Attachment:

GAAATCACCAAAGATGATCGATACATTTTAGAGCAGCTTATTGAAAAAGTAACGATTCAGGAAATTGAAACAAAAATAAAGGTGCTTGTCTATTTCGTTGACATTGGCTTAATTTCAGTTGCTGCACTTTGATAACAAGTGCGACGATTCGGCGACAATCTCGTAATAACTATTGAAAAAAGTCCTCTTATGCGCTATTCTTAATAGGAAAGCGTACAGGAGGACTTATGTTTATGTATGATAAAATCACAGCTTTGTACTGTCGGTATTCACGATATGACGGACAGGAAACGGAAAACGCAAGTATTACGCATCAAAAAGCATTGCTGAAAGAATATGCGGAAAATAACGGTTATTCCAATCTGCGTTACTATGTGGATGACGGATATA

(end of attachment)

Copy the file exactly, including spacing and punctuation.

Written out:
GAAATCACCAAAGATGATCGATACATTTTAGAGCAGCTTATTGAAAAAGTAACGATTCAGGAAATTGAAACAAAAATAAAGGTGCTTGTCTATTTCGTTGACATTGGCTTAATTTCAGTTGCTGCACTTTGATAACAAGTGCGACGATTCGGCGACAATCTCGTAATAACTATTGAAAAAAGTCCTCTTATGCGCTATTCTTAATAGGAAAGCGTACAGGAGGACTTATGTTTATGTATGATAAAATCACAGCTTTGTACTGTCGGTATTCACGATATGACGGACAGGAAACGGAAAACGCAAGTATTACGCATCAAAAAGCATTGCTGAAAGAATATGCGGAAAATAACGGTTATTCCAATCTGCGTTACTATGTGGATGACGGATATA